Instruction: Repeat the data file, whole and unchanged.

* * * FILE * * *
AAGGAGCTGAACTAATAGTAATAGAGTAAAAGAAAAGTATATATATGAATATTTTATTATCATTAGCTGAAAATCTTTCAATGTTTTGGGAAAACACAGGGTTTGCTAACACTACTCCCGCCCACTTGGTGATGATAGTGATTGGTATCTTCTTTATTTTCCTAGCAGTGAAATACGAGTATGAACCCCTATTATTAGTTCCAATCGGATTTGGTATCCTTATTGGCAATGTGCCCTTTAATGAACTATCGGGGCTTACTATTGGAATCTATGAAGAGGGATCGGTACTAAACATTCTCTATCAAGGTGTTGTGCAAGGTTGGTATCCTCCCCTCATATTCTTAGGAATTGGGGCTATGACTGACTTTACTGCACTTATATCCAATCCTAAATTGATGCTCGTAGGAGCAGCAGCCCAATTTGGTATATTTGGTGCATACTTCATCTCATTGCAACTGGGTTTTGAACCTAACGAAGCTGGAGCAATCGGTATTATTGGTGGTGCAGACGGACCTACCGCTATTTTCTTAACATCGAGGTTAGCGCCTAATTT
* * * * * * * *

AAGGAGCTGAACTAATAGTAATAGAGTAAAAGAAAAGTATATATATGAATATTTTATTATCATTAGCTGAAAATCTTTCAATGTTTTGGGAAAACACAGGGTTTGCTAACACTACTCCCGCCCACTTGGTGATGATAGTGATTGGTATCTTCTTTATTTTCCTAGCAGTGAAATACGAGTATGAACCCCTATTATTAGTTCCAATCGGATTTGGTATCCTTATTGGCAATGTGCCCTTTAATGAACTATCGGGGCTTACTATTGGAATCTATGAAGAGGGATCGGTACTAAACATTCTCTATCAAGGTGTTGTGCAAGGTTGGTATCCTCCCCTCATATTCTTAGGAATTGGGGCTATGACTGACTTTACTGCACTTATATCCAATCCTAAATTGATGCTCGTAGGAGCAGCAGCCCAATTTGGTATATTTGGTGCATACTTCATCTCATTGCAACTGGGTTTTGAACCTAACGAAGCTGGAGCAATCGGTATTATTGGTGGTGCAGACGGACCTACCGCTATTTTCTTAACATCGAGGTTAGCGCCTAATTT